Friends on the move

We’re pleased to welcome CFSC’s new Peace Program Coordinator Sarah Forrest! Sarah joins CFSC having worked for over 13 years in program implementation, project coordination, partnership development, and volunteer coordination in the nonprofit sector. She has worked internationally in Malawi and Ghana. She is currently completing a Master of Arts in Human Security and Peacebuilding at Royal Roads University, which she attends virtually from Toronto.

Matt Legge joined Lake Eerie Yearly Meeting for a presentation and interactive practice on communication skills. (The presentation was recorded: He also gave presentations to Mennonite Central Committee staff, an informal study group with members as far away as the Netherlands, and two chapters of the Canadian Federation of University Women (including his first in-person presentation since 2019, delivered to a large audience in Aurora, ON). He continues to facilitate free interactive workshops. You can learn more and join the wait list for a future session:

CFSC member John Samson-Fellows presented virtually as part of a course at Woodbrooke Quaker Study Centre in the UK. John led a close reading of Canadian Yearly Meeting’s minute on prison abolition (see his article on this Anniversary-of-Minute-on-Prison- Abolition) and spoke about how it inspires CFSC’s work. He used the example of our advocacy on behalf of children of incarcerated parents. He explained that work to reduce the harm caused when prisons disconnect parents from their families is a step on the path of prison abolition.

CFSC’s Jennifer Preston has thoroughly enjoyed joining Head of Quaker Agencies meetings. These meetings bring CFSC together with Quaker organizations from the US, UK, and Europe as well as Friends World Committee for Consultation. There are amazing synergies amongst these Quaker agencies.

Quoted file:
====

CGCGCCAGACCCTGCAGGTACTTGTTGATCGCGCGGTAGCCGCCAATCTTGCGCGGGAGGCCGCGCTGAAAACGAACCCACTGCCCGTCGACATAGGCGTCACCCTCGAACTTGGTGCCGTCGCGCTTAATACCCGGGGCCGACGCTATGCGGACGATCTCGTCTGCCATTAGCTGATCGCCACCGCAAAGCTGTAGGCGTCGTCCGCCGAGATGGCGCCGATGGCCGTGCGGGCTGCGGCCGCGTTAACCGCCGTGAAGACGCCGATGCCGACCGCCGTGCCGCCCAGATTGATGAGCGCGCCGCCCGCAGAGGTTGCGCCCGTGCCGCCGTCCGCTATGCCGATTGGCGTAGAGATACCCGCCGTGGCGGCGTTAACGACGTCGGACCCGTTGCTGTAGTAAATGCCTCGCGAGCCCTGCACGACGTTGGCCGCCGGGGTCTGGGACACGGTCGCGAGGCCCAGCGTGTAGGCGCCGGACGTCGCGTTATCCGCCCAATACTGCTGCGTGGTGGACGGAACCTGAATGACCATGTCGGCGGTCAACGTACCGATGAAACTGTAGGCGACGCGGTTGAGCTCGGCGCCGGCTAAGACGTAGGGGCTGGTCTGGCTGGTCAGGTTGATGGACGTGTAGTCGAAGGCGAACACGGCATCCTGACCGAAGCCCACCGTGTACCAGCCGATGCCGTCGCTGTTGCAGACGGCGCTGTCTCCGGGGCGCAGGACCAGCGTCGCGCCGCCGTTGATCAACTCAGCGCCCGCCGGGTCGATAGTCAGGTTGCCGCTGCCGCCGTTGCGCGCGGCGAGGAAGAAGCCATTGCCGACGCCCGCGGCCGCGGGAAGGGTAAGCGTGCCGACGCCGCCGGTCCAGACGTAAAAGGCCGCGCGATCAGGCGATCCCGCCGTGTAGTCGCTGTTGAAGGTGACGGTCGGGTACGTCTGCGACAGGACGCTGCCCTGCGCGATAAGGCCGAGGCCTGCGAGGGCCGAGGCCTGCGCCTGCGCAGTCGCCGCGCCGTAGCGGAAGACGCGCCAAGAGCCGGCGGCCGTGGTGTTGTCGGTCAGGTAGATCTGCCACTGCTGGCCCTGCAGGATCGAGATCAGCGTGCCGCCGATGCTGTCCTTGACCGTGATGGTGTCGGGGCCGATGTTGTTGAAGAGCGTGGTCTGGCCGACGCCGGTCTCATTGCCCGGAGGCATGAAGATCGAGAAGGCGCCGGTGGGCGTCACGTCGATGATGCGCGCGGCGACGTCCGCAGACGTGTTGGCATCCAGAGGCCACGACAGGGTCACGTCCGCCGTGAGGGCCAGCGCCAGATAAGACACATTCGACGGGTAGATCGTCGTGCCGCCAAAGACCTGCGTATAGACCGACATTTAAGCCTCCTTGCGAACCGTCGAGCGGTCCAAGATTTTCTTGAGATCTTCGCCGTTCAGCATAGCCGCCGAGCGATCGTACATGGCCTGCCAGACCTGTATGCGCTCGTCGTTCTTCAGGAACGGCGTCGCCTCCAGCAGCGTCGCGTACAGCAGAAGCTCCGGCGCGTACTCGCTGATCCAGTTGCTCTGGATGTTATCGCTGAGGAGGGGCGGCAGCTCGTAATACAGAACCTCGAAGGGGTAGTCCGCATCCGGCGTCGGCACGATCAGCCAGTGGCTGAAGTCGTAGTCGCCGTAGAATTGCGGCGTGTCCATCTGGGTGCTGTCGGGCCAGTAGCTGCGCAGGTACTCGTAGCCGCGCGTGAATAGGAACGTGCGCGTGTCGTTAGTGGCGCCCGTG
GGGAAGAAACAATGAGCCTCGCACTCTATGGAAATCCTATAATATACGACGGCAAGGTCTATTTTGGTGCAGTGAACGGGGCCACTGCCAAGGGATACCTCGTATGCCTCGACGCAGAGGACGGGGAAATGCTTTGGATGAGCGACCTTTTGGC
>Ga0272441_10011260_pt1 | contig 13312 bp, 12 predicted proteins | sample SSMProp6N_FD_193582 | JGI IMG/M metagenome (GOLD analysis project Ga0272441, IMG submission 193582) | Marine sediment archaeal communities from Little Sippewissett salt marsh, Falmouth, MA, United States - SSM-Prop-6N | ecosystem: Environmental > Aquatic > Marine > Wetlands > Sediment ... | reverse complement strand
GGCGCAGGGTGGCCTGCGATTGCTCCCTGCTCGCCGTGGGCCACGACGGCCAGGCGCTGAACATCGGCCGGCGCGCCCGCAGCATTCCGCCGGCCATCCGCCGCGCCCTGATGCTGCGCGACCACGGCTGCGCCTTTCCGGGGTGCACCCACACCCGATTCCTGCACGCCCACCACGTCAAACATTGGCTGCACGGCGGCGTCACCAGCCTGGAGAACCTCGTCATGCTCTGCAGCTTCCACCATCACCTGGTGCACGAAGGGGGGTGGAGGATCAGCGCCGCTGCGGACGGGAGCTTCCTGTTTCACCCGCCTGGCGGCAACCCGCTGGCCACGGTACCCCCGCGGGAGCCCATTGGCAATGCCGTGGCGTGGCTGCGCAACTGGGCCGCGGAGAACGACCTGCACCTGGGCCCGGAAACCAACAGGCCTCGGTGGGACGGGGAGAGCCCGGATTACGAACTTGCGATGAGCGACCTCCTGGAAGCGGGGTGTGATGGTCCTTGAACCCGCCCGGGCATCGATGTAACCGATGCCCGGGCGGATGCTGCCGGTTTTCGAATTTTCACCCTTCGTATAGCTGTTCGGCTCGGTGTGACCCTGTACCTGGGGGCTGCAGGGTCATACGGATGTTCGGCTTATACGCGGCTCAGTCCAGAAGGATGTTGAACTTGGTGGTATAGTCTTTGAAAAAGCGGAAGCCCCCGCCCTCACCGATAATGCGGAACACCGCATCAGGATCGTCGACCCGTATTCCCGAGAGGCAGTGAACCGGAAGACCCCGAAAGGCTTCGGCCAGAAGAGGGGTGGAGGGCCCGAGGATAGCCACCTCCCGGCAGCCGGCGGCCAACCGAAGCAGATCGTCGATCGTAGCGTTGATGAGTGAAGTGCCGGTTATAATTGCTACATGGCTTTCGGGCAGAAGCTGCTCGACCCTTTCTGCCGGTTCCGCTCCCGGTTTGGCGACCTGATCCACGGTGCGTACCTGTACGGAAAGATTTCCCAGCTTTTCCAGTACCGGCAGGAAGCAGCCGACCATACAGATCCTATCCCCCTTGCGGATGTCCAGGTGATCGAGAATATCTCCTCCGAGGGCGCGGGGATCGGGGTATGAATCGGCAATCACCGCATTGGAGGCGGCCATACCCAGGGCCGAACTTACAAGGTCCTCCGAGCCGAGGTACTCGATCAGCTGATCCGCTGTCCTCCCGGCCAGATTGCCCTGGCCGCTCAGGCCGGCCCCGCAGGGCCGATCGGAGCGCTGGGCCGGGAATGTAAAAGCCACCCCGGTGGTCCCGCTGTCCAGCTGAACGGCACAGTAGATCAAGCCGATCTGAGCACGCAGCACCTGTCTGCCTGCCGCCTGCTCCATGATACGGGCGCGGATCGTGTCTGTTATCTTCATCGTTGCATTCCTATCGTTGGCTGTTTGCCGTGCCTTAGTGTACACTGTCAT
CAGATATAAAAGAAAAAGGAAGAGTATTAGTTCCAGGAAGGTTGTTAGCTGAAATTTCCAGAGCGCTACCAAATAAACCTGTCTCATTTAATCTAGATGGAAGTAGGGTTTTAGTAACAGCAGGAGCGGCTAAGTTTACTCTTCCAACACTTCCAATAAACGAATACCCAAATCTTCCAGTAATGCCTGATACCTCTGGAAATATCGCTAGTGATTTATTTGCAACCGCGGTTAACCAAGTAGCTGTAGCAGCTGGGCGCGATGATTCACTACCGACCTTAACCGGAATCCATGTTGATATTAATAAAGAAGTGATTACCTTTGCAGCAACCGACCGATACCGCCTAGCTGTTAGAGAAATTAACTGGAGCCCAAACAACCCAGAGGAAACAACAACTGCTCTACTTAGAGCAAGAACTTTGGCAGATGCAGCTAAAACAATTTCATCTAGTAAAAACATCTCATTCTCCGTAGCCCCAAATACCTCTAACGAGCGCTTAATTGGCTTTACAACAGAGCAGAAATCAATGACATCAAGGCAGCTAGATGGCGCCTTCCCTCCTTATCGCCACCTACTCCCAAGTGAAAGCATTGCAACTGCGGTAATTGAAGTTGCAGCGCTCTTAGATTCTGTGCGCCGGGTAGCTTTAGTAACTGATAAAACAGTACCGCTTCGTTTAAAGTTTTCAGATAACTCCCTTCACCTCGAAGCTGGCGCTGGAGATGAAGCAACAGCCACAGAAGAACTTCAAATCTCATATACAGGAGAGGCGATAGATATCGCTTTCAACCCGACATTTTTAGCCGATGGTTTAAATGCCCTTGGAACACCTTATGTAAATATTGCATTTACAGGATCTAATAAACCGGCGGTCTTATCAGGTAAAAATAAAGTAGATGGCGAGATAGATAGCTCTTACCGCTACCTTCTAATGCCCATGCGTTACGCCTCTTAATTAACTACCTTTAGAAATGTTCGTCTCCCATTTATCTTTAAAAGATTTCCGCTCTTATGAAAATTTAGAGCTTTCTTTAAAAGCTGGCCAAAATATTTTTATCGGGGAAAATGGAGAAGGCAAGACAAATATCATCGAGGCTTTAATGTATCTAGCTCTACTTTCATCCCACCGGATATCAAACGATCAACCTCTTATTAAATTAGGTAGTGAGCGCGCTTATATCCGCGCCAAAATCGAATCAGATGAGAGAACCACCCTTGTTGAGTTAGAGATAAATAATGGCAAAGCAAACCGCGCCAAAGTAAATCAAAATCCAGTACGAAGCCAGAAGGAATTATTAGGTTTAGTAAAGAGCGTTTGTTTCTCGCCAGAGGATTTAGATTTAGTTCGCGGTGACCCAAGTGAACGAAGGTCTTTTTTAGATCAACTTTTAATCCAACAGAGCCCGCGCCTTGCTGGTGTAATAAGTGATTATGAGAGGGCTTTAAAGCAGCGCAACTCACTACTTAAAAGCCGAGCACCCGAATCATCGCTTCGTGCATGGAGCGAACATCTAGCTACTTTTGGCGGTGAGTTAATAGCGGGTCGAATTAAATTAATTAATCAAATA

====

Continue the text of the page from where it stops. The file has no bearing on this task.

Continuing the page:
In September CFSC hosted a virtual meeting between members of the Coalition for the Human Rights of Indigenous Peoples, government of Canada representatives, and Indigenous and government representation from Aotearoa/ New Zealand. The discussion was about the Aotearoa Action Plan for implementing the UN Declaration on the Rights of Indigenous Peoples and Canada’s legislation.

In November Jennifer visited Geneva for a UN Human Rights Council (HRC) workshop on the Enhanced Participation of Indigenous peoples at the HRC. It was a pleasure to work with long-time partners with a focus on how States can recognize Indigenous peoples in the international arena without treating them as nongovernmental organizations.

New Year’s Day had Jennifer flying west for a week on stunning Haida Gwaii. This was part of the research project that CFSC has done in partnership with many Coalition members, the University of British Columbia, and other academic institutions. We are talking with Indigenous communities about how they are using the Declaration and what tools might be useful to them.